Unlike many other cancers, most bone and muscle tumors produce no symptoms. They can be diagnosed by physical exams, imaging, biopsies, and blood testing. Rhabdomyosarcoma is an exception, with symptoms occurring after the disease has advanced. This is why regular screenings are so important. If your doctor identifies muscle or skeletal cancer, they will evaluate your overall health in order to stage the disease. This is the first step in developing a treatment strategy.

Although magnetic resonance imaging (MRI) has traditionally been used to help detect the extent of sickness prior to therapy in the assessment of musculoskeletal malignancies, its function is evolving as new methods emerge. Traditional pulse sequences are still widely used and useful, but the introduction of chemical shift imaging, diffusion-weighted imaging, perfusion imaging, and MR spectroscopy has provided additional quantitative metrics that may help expand the role of MR imaging to include detection, characterization, and reliable assessment of treatment response. 




The most common malignant bone tumor, osteosarcoma, is a fatal kind of musculoskeletal cancer that frequently ends in lung metastasis.

Osteosarcoma is thought to emerge from primitive mesenchymal bone-forming cells, and its pathologic feature is the production of malignant osteoid. Other cell populations may be present since pluripotent mesenchymal cells can give birth to these cells, but any region of malignant bone in the lesion validates the diagnosis of osteosarcoma.

The bulk of osteosarcomas start as solitary lesions in the fastest growing areas of children's long bones. The most typically afflicted bones are the distal femur, proximal tibia, and proximal humerus, however, almost any bone can be impacted.

Not all osteosarcomas grow spontaneously. Many spots may become evident within 6 months (synchronous osteosarcoma), or multiple sites may be discovered over a longer period of time (chronic osteosarcoma) (metachronous osteosarcoma). This kind of multifocal osteosarcoma is exceedingly rare, yet it generally affects youngsters under the age of 10.

Osteosarcoma is a kind of bone tumor that can develop in any bone, but most commonly at the extremities of long bones near metaphyseal growth plates. The following are the most prevalent areas:

  • Femur (42%, 75% of which are in the distal femur)
  • Tibia (19%, 80% of which are in the proximal tibia)
  • Humerus (10%, 90% of which are in the proximal humerus)
  • Skull and jaw (8%)
  • Pelvis (8%)


Osteosarcoma symptoms

Pain is the most prevalent presenting sign, especially during exercise. Except in the case of telangiectatic osteosarcoma, pathologic fractures are uncommon. A limp can be caused by pain in the extremities. Swelling may or may not have occurred in the past. Systemic symptoms are uncommon. Only in rare cases can tumor progression to the lungs cause respiratory problems. Other symptoms are unusual since metastases to other places are quite infrequent.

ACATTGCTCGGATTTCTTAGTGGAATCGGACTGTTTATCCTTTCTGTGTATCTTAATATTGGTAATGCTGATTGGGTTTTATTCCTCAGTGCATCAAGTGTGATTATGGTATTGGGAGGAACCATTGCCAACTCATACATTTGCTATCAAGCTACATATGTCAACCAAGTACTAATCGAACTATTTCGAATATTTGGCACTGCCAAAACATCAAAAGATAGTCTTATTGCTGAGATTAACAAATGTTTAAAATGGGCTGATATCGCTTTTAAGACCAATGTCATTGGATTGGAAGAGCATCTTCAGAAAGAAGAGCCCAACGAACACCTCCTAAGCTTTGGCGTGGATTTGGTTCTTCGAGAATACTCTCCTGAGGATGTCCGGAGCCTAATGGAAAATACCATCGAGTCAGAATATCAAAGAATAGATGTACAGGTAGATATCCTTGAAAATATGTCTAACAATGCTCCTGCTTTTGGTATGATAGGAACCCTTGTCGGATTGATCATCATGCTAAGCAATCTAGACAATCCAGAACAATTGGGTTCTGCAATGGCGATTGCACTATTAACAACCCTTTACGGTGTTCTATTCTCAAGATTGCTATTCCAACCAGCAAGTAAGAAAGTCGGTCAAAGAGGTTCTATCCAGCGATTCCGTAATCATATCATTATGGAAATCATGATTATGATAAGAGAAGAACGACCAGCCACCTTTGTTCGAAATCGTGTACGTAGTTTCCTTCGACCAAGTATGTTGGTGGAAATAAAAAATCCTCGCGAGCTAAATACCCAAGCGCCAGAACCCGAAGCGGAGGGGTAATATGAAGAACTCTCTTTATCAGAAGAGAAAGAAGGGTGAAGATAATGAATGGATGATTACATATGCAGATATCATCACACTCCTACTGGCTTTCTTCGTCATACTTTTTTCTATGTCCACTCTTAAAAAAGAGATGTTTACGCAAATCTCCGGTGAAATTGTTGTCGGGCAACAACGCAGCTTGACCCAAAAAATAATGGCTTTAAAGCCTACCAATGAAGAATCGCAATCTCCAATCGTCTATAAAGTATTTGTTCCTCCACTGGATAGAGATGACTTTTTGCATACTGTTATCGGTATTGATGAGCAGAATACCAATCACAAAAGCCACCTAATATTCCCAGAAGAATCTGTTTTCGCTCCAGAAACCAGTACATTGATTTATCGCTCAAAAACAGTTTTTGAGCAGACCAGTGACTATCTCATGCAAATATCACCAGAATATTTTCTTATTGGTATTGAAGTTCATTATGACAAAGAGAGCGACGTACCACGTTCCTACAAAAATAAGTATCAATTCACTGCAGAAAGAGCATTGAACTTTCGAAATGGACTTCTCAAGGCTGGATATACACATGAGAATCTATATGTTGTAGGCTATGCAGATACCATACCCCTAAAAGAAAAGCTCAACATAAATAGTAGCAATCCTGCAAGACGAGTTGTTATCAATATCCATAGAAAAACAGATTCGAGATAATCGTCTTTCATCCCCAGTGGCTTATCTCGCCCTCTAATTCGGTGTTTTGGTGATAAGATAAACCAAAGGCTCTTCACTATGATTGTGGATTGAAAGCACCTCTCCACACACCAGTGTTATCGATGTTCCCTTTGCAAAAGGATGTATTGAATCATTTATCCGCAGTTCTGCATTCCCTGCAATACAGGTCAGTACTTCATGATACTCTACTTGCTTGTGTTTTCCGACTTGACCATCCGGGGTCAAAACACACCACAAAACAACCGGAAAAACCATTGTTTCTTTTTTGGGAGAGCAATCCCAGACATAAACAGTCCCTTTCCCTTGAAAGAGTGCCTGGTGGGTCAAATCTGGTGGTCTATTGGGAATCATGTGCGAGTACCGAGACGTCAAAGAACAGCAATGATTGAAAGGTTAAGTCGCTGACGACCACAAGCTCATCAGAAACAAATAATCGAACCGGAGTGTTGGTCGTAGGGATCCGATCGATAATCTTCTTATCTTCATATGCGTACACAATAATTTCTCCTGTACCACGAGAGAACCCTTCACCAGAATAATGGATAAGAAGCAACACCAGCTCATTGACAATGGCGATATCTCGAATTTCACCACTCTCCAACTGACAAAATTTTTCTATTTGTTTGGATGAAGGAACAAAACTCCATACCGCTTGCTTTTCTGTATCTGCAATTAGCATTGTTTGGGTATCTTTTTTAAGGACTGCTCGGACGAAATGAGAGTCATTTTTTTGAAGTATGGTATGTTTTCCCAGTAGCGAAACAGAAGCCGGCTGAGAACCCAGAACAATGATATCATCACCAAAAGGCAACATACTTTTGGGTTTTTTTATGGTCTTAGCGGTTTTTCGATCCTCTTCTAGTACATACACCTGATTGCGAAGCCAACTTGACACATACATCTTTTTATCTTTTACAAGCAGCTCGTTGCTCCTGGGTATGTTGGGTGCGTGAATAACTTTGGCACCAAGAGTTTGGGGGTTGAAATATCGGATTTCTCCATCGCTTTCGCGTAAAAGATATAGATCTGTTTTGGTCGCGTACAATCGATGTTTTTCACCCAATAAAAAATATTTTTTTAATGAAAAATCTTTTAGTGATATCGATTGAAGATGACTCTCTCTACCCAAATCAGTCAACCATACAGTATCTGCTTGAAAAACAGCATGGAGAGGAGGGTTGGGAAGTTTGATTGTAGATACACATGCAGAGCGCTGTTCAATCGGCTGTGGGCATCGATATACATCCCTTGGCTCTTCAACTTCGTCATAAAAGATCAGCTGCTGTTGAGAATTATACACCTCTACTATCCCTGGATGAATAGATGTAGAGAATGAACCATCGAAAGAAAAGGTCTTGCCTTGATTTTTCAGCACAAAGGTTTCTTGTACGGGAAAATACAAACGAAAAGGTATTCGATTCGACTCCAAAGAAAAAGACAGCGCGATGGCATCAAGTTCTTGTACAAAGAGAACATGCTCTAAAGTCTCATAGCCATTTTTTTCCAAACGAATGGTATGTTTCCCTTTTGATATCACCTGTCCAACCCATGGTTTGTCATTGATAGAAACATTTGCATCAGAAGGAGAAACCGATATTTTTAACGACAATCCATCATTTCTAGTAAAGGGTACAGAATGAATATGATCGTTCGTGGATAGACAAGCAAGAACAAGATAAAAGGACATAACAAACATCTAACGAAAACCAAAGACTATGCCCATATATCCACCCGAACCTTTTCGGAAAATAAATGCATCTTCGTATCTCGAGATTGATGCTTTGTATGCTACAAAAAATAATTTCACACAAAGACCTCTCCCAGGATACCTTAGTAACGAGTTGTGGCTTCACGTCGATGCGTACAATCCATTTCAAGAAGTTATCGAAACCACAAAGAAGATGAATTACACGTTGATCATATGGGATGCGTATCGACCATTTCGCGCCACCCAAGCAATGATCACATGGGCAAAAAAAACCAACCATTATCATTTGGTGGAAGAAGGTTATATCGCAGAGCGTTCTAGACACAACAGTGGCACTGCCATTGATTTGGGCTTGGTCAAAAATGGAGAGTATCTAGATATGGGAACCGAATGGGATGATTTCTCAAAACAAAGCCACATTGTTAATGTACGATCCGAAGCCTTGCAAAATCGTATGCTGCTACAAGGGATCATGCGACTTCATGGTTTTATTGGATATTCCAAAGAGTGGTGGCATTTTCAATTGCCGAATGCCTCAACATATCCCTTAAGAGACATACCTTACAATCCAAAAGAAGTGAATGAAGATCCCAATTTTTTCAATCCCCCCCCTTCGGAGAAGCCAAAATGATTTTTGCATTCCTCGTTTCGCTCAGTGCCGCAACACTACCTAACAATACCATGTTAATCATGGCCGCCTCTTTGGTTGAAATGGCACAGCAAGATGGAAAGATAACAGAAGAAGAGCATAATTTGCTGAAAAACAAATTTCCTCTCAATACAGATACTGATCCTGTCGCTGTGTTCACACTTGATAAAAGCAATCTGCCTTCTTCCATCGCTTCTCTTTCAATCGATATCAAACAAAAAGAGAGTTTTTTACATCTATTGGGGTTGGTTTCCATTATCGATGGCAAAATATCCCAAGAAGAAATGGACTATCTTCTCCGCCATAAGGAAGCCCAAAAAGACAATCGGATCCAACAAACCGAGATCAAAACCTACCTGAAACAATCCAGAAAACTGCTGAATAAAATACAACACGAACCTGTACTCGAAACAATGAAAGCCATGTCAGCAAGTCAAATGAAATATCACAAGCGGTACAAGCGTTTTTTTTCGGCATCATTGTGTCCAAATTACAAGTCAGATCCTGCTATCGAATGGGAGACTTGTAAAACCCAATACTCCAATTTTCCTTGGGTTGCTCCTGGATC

Physical examination findings are often restricted to the main tumor site and may include the following:

  • Mass
  • Decreased range of motion (ROM)
  • Lymphadenopathy
  • Respiratory findings


Osteosarcoma Causes

It is uncertain what causes osteosarcoma. A variety of risk factors, however, have been discovered.

Rapid bone growth appears to predispose people to osteosarcoma, as evidenced by the increased incidence during the adolescent growth spurt, the high incidence in large-breed dogs, and the typical location of osteosarcoma in the metaphyseal area adjacent to the growth plate (physis) of long bones.

A genetic predisposition is involved. Risk factors include bone dysplasias such as Paget disease, fibrous abnormalities, enchondromatosis, hereditary multiple exostoses, and retinoblastoma (germline type). Radiation exposure is the only recognized environmental risk factor. 


Osteosarcoma Prognosis

The current understanding of osteosarcoma outcome and prognosis is driven by serum indicators, clinical staging, and histologic response to chemotherapy drugs.

The overall relative 5-year survival rates were as follows :

  • Age < 25 years - 61.6% (females, 65.8%; males, 58.4%)
  • Age 25-59 years - 58.7% (females, 64%; males, 54.6%)
  • Age 60-85+ years - 24.2% (females, 27.0%; males, 19.9%), with a drastic drop with advancing age (from ~50% for patients in their 50s to 17% for those in their middle-to-late 60s and to 10.8% for those aged 80 years or older) 

Patients with increased ALP levels at the time of diagnosis are more likely to have lung metastases. Patients with increased LDH are less likely to perform well than those with normal LDH in the absence of metastases.

Osteosarcoma Treatment 

Osteosarcoma Treatment 

Prior to the introduction of chemotherapy in the 1970s, osteosarcoma was mostly treated with surgical excision (usually amputation). Despite such strong local control, more than 80% of patients acquired recurrent illness, which often manifested as lung metastases. The high rate of recurrence suggests that the majority of individuals had a micrometastatic illness at the time of diagnosis. As a result, the use of adjuvant (postoperative) systemic chemotherapy is crucial for the treatment of osteosarcoma patients.

Most of the time, limb-sparing (limb-preserving) treatments may be utilized to treat this condition and so retain function. In rare cases, amputation may be necessary. Chemotherapy is also necessary to treat micrometastatic illness, which is present but generally undetectable at the time of diagnosis in the majority of patients (80%)